In other words, what doesn’t exist here is the flow of time, as we normally perceive it. It is unclear at present how to resolve this notion with the fact that we do indeed perceive a flow, and the directionality implied by the second law of thermodynamics.

Even in this picture, time would definitely still be distinct from the spatial dimensions.

That’s actually not all that difficult. Our own perception (in particular, the fact that we have memory of the past) is itself a consequence of the Second Law. This becomes much more clear when you define entropy in the modern way, in terms of information theory.

And having seen some examples of what the OP is talking about, all I can say is that that’s not physics, that’s philosophy.

Sorry I don’t have a link, but I can report that a Physics professor at the University of North Texas (in 1998) spends half a lecture arguing to Physics 101 students that time doesn’t exist. I argued back during class that whatever his arguments amounted to, there’s still something that gives the impression to us that time is flowing, and whatever that something is, “that all men call ‘Time’.” Prof gave up after a while (mostly because I wouldn’t shut up–I don’t flatter myself that I “won” the argument) and a bunch of fundie students came up to me afterwards thanking and congratulating me, which was awkward.

x=x[sub]0[/sub]+v[sub]0[/sub]t+1/2a[sub]0[/sub]t[sup]2[/sup]

Set t = 0 since it doesn’t exist.

x=x[sub]0[/sub]

So we’re going nowhere fast with this idea.

And yes I know this is a dumb post but I liked the punch line - sue me :slight_smile:

Exactly how long ago did you see this show?

How long was it?

Yes, you’re right. But there is still no answer to the question of why the second law alone gives time a direction, and furthermore how a statistical law such as that one produces a uniform arrow of time. This paper, http://focus.aps.org/story/v24/st7 , seems to have a theory, although I have not waded through the details enough yet to say whether or not I agree with it.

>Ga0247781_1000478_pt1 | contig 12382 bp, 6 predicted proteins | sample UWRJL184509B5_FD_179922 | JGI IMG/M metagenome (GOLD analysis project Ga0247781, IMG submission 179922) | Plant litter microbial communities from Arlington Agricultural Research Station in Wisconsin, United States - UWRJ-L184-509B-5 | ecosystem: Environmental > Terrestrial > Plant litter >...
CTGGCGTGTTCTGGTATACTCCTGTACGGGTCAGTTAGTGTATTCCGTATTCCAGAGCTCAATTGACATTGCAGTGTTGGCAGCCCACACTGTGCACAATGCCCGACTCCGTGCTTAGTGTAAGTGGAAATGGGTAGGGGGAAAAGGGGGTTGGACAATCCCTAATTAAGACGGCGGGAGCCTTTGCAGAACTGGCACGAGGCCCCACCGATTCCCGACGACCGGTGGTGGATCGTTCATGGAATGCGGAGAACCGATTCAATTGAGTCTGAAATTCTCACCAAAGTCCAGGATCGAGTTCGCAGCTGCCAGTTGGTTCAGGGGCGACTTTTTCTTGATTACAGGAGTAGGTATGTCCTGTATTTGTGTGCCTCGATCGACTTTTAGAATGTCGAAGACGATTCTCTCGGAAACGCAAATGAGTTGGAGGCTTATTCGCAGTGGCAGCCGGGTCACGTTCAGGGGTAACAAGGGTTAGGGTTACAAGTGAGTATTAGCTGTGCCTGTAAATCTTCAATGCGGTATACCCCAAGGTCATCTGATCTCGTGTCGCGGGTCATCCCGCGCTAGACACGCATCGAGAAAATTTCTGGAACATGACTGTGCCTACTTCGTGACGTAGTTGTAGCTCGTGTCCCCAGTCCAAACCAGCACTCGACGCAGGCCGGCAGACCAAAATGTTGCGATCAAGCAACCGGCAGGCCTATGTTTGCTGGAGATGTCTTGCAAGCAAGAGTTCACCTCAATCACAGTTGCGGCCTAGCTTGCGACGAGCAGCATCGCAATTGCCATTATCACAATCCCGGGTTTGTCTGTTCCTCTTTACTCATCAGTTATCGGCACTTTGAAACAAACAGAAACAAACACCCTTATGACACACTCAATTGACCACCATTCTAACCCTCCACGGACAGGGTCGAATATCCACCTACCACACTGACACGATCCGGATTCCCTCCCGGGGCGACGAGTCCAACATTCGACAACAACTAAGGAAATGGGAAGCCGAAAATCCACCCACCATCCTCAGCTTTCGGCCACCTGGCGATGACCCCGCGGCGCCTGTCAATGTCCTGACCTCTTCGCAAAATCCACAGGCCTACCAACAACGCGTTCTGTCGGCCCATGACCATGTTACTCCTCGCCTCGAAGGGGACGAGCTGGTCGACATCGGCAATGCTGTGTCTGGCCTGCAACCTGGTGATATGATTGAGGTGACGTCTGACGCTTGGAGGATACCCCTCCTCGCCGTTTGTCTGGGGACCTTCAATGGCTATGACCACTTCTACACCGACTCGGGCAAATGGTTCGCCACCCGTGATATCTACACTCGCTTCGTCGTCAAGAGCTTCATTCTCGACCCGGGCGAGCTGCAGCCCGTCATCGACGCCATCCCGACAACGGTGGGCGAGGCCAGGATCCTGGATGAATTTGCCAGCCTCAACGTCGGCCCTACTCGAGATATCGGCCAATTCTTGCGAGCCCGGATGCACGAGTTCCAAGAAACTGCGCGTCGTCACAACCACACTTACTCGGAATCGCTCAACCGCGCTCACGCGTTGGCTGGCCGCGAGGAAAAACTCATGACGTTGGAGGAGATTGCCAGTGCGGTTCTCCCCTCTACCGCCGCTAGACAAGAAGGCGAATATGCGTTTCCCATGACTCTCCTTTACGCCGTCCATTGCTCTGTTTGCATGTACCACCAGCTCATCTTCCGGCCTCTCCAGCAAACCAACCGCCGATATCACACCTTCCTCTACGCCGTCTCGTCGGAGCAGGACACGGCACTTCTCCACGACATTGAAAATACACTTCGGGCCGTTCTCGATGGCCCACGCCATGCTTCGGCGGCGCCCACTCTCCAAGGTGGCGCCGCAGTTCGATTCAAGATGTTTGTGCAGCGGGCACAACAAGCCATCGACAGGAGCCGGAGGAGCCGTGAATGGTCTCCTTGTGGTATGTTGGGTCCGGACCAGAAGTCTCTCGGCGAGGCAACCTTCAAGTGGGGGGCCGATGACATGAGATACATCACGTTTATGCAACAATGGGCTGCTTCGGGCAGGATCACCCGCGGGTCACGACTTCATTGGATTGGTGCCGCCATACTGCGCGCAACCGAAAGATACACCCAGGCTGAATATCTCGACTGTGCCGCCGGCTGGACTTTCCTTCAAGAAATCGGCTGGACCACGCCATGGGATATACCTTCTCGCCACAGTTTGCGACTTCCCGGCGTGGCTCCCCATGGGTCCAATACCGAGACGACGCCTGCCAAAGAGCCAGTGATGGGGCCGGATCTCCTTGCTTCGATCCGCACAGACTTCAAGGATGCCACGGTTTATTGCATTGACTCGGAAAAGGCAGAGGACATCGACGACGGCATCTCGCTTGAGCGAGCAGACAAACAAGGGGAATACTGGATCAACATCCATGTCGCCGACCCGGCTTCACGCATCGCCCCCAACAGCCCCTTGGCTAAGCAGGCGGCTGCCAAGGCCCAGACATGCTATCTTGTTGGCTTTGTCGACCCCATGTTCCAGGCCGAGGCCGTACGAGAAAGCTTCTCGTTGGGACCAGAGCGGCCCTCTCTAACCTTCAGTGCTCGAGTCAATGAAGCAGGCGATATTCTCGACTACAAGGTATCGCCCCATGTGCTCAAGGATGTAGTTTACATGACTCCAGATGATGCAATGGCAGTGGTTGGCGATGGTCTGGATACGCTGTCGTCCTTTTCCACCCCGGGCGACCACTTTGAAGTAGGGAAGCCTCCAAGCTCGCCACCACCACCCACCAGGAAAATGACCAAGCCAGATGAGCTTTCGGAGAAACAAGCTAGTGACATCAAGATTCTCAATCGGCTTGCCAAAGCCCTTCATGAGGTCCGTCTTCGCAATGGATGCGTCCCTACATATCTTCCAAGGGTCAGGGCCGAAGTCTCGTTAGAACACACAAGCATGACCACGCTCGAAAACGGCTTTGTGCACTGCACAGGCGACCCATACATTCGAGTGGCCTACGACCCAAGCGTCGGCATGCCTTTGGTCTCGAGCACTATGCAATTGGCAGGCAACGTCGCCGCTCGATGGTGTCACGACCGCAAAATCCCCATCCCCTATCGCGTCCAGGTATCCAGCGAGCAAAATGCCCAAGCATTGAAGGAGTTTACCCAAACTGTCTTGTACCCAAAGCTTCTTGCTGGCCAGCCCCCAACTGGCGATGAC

To the physicists: does General Relativity impose a stronger “arrow” on time than the Second Law of Thermodynamics?

After all, matter can fall into a black hole, but can never leave. That’s definite. On the other hand, a tepid cup of tea can always turn into a hot cup of tea with a floating ice cube. It’s astronomically unlikely to happen in any reasonable time frame, but not strictly forbidden.

To put it another way, if I showed you a film of a spaceship emerging and escaping from a black hole, you’d know the film is running backwards. (Or that it’s a total fabrication.) On the other hand, if I showed you a film of 20 air molecules bouncing around inside a connected pair of gas tanks, and at one point in the film all 20 molecules come together inside just one of the tanks, then all you could say is that this event is unlikely to happen within such-and-such a time scale.

Best book I’ve ever read on the topic of time: About Time by Paul Davies. It discusses the issue in the OP and many more, and is very easy to understand, even for someone who only had high-school physics.

I know it’s a joke, but it’s not entirely stupid. Yes, if time doesn’t exist, nothing moves… The situation already described by Bytegeist:

Congratulations, you just discovered the problem Stephen Hawking (and many other physicists) have spent their careers on. It’s called the information paradox, and is still an open problem. In the 1970s, Hawking’s proof of black hole radiation and subsequent evaporation eliminated the previously accepted idea (information can fall in and never get out, but it’s not removed from our Universe, just stored where we can’t get at it). The leading approaches at present postulate various quantum fluctuation based effects that result in the information indeed continuing to be available to observers outside the black hole.